Controversial crosswalk signal gets green light

DOWNEY - After months of discussion and now under the threat of liability, the Downey City Council on Tuesday voted unanimously to install a high-intensity pedestrian-activated crosswalk beacon at Woodruff Avenue and Via Amorita in lieu of a traffic signal. Councilmembers believe the HAWK beacon is the best option for the city to ensure student safety at nearby Doty Middle School while addressing the aesthetic concerns of local homeowners.

"I know it's not ideal, but give it a try," said Mayor Pro Tem Fernando Vasquez addressing residents who live in the vicinity of the school. "I know it's not an ideal environment to live in, but in three to six months, if it's not working we can revisit it."

Vasquez continued: "I can't look parents in the eye and say we failed to do anything...I've got to look at the best interests as a whole."

With more than five vehicular accidents reported at the congested crosswalk over the last four years, city officials received a request from Doty Middle School, then East Middle School, five years ago asking for increased safety measures at the intersection.

City officials are hopeful the device helps curb accidents by providing a safer means for children to cross Woodruff Avenue to attend Doty Middle School.

According to a traffic study performed by city staff, nearly 8,100 vehicles and 700 pedestrians utilize Woodruff Avenue every day, leading the city to originally propose a traffic signal at Via Amorita. However, residents in the area expressed concerns earlier this year when the council moved forward with the plans, awarding a $127,700 contract to Select Electric, Inc.

"Based on their input, the City Council directed staff to halt the installation of the traffic signal until such time that the City Council could hear directly from all interested parties about their concerns related to this issue," said John Oskoui, director of public works.

During a special council meeting in July, the city council approved a number of safety recommendations including the assignment of a crossing guard, the installation of drop-off and pick-up zones, and a left turn restriction from westbound Via Amorita to southbound Woodruff Avenue during school hours to reduce conflicts between pedestrians and vehicles.

City staff also suggested the installation of a HAWK beacon instead of a traffic signal. Unlike a signal, the beacon can only be activated by pedestrians wishing to cross the street. During non- peak hours, the device is inactive, allowing traffic to flow with reduced congestion.

Hoping to learn more about the beacon, the council directed city staff in July to present the option at a later meeting with the opinion of the city attorney.

On Tuesday, City Attorney Yvette Abich Garcia recommended the council install the beacon or risk potential liability in the future.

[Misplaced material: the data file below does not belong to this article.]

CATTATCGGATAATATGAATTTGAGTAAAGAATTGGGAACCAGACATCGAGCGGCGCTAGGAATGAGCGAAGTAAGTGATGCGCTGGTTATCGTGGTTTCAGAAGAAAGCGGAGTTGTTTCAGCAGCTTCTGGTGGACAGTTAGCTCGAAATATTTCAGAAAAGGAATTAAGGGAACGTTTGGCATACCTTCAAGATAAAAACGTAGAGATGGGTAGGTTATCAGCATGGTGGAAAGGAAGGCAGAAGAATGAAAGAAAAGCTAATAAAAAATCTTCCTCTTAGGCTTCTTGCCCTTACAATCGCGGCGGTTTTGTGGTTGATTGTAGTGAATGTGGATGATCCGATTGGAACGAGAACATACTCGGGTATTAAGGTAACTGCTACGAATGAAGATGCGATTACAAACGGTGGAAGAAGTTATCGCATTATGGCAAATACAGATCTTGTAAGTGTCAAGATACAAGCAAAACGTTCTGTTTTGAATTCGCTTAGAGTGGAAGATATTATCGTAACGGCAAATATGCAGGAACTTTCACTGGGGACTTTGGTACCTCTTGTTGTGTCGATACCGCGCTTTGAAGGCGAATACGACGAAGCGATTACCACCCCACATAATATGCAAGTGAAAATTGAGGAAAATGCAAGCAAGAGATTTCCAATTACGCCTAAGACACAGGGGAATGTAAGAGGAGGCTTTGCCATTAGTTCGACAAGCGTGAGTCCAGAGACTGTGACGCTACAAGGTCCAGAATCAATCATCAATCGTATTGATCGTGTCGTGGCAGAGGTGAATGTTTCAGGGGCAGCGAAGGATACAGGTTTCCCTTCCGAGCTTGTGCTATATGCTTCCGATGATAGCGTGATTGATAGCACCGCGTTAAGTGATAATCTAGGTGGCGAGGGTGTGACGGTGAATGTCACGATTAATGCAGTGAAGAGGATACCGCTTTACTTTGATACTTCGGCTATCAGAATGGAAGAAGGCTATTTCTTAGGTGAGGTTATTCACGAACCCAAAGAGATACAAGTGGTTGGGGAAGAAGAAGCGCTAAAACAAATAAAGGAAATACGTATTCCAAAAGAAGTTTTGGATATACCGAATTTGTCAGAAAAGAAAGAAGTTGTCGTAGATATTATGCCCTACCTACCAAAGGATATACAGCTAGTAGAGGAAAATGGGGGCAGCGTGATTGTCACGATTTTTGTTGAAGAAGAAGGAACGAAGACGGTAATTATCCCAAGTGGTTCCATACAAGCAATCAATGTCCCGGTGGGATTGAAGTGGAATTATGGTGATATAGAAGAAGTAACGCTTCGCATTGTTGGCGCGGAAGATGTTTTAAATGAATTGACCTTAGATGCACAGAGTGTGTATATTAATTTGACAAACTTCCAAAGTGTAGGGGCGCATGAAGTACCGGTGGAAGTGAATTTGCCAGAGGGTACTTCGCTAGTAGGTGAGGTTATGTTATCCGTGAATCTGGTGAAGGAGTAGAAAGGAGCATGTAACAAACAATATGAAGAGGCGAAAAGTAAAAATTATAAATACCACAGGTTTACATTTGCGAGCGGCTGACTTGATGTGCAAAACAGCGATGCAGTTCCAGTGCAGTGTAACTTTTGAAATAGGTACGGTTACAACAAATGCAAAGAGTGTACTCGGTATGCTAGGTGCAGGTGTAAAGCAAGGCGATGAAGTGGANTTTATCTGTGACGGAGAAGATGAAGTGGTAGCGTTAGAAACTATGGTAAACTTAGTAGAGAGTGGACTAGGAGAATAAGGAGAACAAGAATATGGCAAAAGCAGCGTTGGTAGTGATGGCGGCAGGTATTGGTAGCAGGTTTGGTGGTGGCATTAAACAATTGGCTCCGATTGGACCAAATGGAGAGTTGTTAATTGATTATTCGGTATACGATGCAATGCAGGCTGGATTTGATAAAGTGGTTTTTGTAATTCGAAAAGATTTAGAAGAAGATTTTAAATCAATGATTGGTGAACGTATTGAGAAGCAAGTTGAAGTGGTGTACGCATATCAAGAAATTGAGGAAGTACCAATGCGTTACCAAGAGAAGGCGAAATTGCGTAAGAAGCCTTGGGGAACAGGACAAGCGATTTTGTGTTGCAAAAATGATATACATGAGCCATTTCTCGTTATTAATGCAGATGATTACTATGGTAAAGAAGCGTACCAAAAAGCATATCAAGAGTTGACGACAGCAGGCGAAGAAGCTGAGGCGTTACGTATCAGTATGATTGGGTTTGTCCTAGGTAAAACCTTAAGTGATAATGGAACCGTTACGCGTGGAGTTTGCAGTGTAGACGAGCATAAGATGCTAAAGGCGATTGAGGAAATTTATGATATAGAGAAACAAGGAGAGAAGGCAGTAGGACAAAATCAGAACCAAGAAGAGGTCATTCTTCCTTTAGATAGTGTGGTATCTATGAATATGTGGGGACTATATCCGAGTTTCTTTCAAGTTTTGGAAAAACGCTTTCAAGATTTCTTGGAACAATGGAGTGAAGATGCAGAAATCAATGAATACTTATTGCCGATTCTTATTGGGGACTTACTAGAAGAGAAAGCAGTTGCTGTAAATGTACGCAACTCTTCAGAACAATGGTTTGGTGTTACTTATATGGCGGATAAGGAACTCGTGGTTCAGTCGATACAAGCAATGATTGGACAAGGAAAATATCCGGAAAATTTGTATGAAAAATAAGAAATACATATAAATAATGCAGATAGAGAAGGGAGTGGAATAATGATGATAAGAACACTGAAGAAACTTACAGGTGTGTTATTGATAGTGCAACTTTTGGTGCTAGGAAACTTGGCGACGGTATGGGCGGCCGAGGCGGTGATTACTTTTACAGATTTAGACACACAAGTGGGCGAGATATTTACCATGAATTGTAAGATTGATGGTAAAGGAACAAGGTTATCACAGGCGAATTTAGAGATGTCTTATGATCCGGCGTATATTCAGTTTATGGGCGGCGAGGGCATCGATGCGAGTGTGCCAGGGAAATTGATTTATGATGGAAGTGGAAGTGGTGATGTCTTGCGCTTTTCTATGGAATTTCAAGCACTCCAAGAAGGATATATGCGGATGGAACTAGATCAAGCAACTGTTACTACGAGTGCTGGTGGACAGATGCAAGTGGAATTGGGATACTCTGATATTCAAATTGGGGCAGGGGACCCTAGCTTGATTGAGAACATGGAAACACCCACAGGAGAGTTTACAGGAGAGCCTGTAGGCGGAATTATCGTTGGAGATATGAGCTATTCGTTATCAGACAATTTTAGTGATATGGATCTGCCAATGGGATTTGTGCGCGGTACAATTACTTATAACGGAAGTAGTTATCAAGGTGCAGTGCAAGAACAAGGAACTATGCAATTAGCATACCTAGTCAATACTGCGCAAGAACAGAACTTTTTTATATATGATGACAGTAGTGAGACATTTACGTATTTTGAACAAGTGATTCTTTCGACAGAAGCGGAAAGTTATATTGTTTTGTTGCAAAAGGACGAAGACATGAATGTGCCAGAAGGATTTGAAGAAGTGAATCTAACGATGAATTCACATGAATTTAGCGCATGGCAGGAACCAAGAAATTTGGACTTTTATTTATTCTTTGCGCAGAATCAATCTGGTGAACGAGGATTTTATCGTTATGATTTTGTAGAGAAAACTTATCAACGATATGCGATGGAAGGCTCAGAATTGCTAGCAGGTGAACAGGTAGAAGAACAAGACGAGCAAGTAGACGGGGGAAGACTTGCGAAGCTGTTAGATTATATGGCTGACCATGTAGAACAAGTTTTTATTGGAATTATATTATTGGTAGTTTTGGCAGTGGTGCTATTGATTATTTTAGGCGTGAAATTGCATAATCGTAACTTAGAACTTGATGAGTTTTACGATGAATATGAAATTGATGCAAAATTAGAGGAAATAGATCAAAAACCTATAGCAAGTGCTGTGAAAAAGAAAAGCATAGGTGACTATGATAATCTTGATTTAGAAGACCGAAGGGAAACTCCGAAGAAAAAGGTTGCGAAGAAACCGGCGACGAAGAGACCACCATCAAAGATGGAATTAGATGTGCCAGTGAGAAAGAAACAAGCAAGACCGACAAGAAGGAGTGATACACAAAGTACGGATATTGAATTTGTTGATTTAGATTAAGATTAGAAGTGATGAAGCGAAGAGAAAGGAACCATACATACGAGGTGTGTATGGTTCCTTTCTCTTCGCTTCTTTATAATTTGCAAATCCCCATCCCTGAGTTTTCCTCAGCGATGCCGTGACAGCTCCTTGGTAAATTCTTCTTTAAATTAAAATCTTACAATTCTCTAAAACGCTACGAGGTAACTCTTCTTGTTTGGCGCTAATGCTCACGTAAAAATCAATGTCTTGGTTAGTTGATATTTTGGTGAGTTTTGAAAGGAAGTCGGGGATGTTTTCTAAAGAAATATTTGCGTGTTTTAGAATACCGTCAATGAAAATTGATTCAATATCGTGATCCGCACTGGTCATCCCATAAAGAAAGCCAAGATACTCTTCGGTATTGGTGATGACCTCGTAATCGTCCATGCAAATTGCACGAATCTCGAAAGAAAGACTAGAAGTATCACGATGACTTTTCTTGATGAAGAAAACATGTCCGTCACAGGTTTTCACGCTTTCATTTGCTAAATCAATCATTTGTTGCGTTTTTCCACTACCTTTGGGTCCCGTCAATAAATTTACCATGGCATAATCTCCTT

"There are concerns from a city standpoint. First, we have not one, but two traffic studies that conclude a HAWK or signal is warranted," she said. "Also, the city is aware of accidents at this intersection. Anyone could use those two facts against the city."

Garcia said the exposure would be great if the city stalled to place a safety device at the intersection. Before the vote, Brent Shubin, principal of Doty Middle School, also endorsed the installation of the HAWK beacon, confident the device could prevent another kid from being hit by a car.

"Is there anything too safe for our kids," he asked. "Student safety trumps any of the other concerns mentioned. For every one in opposition, there'd be 100 grateful parents.

"We've had too many close calls...God forbid another kid is hit, but if so, at least I'll know in my heart that we did everything we can."

Via Amorita homeowner Jennifer Alvarez, however, disagrees with the council's decision and questions whether it's in the best interests of the students.

"Someone should be accountable for those who were hit -- why did it go on for so long," Alvarez asked. "There is no place for the kids to walk on Via Amorita. The city hasn't come full circle yet. If they were really sincere, they'd put in sidewalks so our kids wouldn't have to walk on the streets."

Alvarez also criticized the drop-off and pick-up zones on Woodruff Avenue, which she says prevents her family from parking on the street before and after school.

Nonetheless, councilmembers maintain their decision will promote a safer experience for kids and parents during the busy hours before and after classes at Doty Middle School.

"I couldn't have this on my conscience. Number one, it's safety and number two, it's liability," said Mayor Mario Guerra. "It's not even a question to me anymore -- I cannot not vote for this."

********** Published: Sept. 12, 2013 - Volume 12 - Issue 22